By Alexander Carpenter
Lately the Spectrum Blog discussion over evolution and other things has turned to questions over hermeneutics.
It strikes me as dangerous that some can alembicate the issue over the mediation of subjectivity down to the 101 proof idea that “true Christians” just let God tell them what to do. Does faith mean skipping the rigor required to understand the context — ancient through contemporary — of God’s words?
I wonder, If we really believe that our scriptures are normative ought we best understand “the way” by knowing not just the what, but the why?
Almost everyone likes a little context, but too many fear knowing more of the truth. There should be no doubt that God wants us to know about creation and God’s role in our lives. Cutting back on the mind for fear of losing faith actually builds up the existential angst. Look at the fundamentalisms of Christianity, Islam, Judaism — basing faith on knowing what absolute truth today means that the scientific discoveries, new books, cultural mixing of tomorrow drives a wedge between humanity and truth.
No one has read any scripture in the history of the world without being located in time, in culture, in situ. Scripture breathes now — and that breath of inspired history is choked out by those who don’t understand its textual history. To read God’s word literally is the greatest ego trip because it is I who rips words from their context with little regard for the people who’ve heard God before me.
All too often the voiced fear is that to read texts for rhetorical, political, cultural context will weaken faith. Here’s a good answer to that anxiety and a fresh perspective on how the bible can ground Christianity today. In the clip below bible scholar Marcus Borg shares a political context for scripture that saves us from making the moral mistakes of fear and biblical agnosticism.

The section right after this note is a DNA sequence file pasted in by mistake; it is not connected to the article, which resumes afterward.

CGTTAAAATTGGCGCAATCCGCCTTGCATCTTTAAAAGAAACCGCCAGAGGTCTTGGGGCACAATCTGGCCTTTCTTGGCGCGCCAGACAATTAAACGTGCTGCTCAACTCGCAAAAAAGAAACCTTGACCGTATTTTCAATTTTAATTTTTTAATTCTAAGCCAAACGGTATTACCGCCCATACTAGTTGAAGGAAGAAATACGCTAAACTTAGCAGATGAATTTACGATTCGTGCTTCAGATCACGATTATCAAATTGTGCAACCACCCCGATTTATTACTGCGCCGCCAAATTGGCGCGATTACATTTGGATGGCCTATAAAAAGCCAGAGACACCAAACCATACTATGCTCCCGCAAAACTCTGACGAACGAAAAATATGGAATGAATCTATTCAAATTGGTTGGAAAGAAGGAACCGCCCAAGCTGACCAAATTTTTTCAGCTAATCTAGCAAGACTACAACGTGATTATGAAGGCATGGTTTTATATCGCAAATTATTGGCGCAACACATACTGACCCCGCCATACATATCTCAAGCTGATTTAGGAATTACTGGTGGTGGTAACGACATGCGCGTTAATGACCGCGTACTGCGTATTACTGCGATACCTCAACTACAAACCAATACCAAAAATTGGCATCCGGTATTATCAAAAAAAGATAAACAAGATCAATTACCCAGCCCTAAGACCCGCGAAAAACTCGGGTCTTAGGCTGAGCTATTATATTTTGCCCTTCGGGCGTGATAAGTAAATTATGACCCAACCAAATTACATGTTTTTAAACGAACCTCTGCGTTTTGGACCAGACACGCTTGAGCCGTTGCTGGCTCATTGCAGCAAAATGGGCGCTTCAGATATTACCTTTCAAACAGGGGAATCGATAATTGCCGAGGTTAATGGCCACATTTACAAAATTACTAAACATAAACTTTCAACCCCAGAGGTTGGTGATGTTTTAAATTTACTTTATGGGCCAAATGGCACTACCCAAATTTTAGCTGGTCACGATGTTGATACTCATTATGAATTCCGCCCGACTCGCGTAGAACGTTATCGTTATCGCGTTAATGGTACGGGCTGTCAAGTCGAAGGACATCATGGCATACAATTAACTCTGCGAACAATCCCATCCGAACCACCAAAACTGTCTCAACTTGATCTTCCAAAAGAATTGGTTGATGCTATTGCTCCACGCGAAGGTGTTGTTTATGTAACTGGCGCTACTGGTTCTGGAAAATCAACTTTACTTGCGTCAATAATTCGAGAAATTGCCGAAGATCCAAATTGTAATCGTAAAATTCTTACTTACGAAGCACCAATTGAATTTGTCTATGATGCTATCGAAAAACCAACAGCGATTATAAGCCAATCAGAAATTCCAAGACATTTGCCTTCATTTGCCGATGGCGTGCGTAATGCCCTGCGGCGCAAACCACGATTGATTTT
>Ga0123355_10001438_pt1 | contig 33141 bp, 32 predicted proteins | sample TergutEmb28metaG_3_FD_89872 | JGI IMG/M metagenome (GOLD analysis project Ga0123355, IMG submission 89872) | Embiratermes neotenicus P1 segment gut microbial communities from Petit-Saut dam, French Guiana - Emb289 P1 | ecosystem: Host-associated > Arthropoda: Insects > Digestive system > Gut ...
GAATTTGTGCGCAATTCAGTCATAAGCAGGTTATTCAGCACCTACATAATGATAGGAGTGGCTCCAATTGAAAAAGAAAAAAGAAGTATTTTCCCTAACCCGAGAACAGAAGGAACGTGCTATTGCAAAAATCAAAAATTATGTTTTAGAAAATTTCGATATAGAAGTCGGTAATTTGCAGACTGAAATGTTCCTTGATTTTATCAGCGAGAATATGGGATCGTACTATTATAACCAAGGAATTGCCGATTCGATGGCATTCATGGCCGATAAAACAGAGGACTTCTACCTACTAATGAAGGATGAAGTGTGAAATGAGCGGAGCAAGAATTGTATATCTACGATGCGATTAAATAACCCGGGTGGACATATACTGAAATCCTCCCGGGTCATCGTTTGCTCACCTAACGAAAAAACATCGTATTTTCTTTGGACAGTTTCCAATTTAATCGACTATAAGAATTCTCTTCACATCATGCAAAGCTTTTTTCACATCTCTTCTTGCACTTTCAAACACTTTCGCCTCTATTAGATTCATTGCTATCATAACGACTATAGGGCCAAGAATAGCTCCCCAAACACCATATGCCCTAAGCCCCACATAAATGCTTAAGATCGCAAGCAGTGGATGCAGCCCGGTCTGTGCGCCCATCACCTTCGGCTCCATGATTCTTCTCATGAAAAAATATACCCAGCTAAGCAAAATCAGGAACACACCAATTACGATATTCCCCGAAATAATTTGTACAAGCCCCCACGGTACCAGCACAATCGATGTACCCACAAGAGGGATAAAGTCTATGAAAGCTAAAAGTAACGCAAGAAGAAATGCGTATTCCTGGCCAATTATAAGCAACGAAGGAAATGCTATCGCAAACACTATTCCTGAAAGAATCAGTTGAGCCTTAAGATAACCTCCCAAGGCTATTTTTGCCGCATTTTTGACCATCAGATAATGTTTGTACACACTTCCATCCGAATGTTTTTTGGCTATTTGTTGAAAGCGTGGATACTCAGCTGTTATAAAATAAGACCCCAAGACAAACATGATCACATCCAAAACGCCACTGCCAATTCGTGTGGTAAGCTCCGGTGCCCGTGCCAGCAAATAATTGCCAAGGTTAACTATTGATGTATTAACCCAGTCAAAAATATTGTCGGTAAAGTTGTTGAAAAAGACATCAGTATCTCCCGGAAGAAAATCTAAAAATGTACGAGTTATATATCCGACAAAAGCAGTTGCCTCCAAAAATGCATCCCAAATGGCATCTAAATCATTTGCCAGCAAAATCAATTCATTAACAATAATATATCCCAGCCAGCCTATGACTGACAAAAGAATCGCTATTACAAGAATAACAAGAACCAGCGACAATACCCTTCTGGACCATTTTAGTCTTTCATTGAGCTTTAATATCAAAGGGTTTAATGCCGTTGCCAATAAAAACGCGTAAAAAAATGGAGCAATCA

Treat your mind to “Mysticism and Resistance, Empowerment and Advocacy” featuring keynote speaker, Marcus J. Borg, author of the bestseller The Heart of Christianity.
Borg’s latest book, Jesus: Uncovering the Life, Teachings, and Relevance of a Religious Revolutionary, offers a new perspective that can overcome the differences between the literalists and progressives, a path that emphasizes following “the way” of Jesus.
To get right into to the good stuff, click on the FORA Tools button, select Chapters, and hit #3 “The political dimension of the bible.”
By Alexander Carpenter
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I had a dream last night, a dream of General Conference Sessions past and future. I stood in the center of a stadium, packed with people, all captivated by the music and stagecraft in front of them. I looked around and felt a sadness that kept growing inside of me until it was overwhelming.
Some time ago I was sitting in what quite possibly was the most boring church service I have ever been in. (No, I won’t tell you where I was.) There couldn’t have been more than 50 people in the sanctuary, and I’m being generous. We sang no less than 5 hymns. All hymns were sung in a dry, slow manner. The sermon seemed uninspired, barely prepared, and was presented with no sense of conviction. It felt like we were in church for three hours. We were in church for about 70 minutes.